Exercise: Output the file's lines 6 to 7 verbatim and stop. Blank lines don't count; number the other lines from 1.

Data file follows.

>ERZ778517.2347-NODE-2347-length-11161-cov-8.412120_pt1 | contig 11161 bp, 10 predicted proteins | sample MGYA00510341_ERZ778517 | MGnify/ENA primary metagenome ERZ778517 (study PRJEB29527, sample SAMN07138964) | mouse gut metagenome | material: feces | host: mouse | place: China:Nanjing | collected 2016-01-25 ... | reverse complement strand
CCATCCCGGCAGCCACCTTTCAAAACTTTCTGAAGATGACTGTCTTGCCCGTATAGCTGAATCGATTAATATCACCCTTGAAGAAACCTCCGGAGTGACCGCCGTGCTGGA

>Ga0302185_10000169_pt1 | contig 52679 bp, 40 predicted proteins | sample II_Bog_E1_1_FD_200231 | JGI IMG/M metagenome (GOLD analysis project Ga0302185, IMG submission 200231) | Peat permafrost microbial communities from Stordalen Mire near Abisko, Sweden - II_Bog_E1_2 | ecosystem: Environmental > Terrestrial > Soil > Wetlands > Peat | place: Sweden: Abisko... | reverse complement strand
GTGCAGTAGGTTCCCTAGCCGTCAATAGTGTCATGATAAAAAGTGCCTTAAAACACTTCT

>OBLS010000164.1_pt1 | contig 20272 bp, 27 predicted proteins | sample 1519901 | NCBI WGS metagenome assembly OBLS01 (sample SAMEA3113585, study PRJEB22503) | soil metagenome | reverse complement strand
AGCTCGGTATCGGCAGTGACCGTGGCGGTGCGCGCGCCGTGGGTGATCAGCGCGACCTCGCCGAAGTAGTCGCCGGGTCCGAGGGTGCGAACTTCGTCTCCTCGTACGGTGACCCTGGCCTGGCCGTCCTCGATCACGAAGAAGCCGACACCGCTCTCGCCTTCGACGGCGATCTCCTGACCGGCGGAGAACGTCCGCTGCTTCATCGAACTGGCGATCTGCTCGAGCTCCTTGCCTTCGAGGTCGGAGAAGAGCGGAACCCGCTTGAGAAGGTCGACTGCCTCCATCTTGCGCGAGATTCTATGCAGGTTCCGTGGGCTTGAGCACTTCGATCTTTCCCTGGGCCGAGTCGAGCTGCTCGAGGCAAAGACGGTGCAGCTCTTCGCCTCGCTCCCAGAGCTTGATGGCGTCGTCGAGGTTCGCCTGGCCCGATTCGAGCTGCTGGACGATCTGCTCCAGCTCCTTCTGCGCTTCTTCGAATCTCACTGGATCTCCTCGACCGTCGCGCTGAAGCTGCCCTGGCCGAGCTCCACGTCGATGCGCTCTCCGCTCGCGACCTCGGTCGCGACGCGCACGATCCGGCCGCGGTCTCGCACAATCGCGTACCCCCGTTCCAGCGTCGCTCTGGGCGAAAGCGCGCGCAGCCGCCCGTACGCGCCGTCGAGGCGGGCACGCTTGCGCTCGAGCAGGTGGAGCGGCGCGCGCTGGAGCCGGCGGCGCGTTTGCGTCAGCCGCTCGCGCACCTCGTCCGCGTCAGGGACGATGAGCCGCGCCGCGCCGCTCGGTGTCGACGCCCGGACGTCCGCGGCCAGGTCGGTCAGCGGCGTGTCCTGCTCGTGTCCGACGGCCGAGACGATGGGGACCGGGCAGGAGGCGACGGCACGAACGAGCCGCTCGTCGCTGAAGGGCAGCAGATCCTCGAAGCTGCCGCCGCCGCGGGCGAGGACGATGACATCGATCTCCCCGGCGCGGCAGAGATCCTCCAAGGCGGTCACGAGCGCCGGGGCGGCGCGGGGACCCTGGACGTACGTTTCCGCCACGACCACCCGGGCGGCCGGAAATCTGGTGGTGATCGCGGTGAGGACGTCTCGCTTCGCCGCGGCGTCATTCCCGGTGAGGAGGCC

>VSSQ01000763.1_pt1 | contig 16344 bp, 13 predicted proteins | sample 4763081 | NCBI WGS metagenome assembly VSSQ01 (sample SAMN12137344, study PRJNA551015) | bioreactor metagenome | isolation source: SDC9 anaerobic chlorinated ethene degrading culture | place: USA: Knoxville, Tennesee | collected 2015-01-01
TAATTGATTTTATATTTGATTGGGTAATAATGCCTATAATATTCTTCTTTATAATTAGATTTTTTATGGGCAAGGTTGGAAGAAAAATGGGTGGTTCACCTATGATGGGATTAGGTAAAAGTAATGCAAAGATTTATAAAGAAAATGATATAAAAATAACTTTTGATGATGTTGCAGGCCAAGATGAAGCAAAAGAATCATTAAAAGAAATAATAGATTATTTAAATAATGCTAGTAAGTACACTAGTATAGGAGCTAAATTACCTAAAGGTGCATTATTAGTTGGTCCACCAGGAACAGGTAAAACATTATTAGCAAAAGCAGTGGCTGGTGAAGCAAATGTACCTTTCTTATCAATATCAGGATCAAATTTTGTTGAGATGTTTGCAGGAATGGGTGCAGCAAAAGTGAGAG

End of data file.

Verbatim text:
AGCTCGGTATCGGCAGTGACCGTGGCGGTGCGCGCGCCGTGGGTGATCAGCGCGACCTCGCCGAAGTAGTCGCCGGGTCCGAGGGTGCGAACTTCGTCTCCTCGTACGGTGACCCTGGCCTGGCCGTCCTCGATCACGAAGAAGCCGACACCGCTCTCGCCTTCGACGGCGATCTCCTGACCGGCGGAGAACGTCCGCTGCTTCATCGAACTGGCGATCTGCTCGAGCTCCTTGCCTTCGAGGTCGGAGAAGAGCGGAACCCGCTTGAGAAGGTCGACTGCCTCCATCTTGCGCGAGATTCTATGCAGGTTCCGTGGGCTTGAGCACTTCGATCTTTCCCTGGGCCGAGTCGAGCTGCTCGAGGCAAAGACGGTGCAGCTCTTCGCCTCGCTCCCAGAGCTTGATGGCGTCGTCGAGGTTCGCCTGGCCCGATTCGAGCTGCTGGACGATCTGCTCCAGCTCCTTCTGCGCTTCTTCGAATCTCACTGGATCTCCTCGACCGTCGCGCTGAAGCTGCCCTGGCCGAGCTCCACGTCGATGCGCTCTCCGCTCGCGACCTCGGTCGCGACGCGCACGATCCGGCCGCGGTCTCGCACAATCGCGTACCCCCGTTCCAGCGTCGCTCTGGGCGAAAGCGCGCGCAGCCGCCCGTACGCGCCGTCGAGGCGGGCACGCTTGCGCTCGAGCAGGTGGAGCGGCGCGCGCTGGAGCCGGCGGCGCGTTTGCGTCAGCCGCTCGCGCACCTCGTCCGCGTCAGGGACGATGAGCCGCGCCGCGCCGCTCGGTGTCGACGCCCGGACGTCCGCGGCCAGGTCGGTCAGCGGCGTGTCCTGCTCGTGTCCGACGGCCGAGACGATGGGGACCGGGCAGGAGGCGACGGCACGAACGAGCCGCTCGTCGCTGAAGGGCAGCAGATCCTCGAAGCTGCCGCCGCCGCGGGCGAGGACGATGACATCGATCTCCCCGGCGCGGCAGAGATCCTCCAAGGCGGTCACGAGCGCCGGGGCGGCGCGGGGACCCTGGACGTACGTTTCCGCCACGACCACCCGGGCGGCCGGAAATCTGGTGGTGATCGCGGTGAGGACGTCTCGCTTCGCCGCGGCGTCATTCCCGGTGAGGAGGCC

>VSSQ01000763.1_pt1 | contig 16344 bp, 13 predicted proteins | sample 4763081 | NCBI WGS metagenome assembly VSSQ01 (sample SAMN12137344, study PRJNA551015) | bioreactor metagenome | isolation source: SDC9 anaerobic chlorinated ethene degrading culture | place: USA: Knoxville, Tennesee | collected 2015-01-01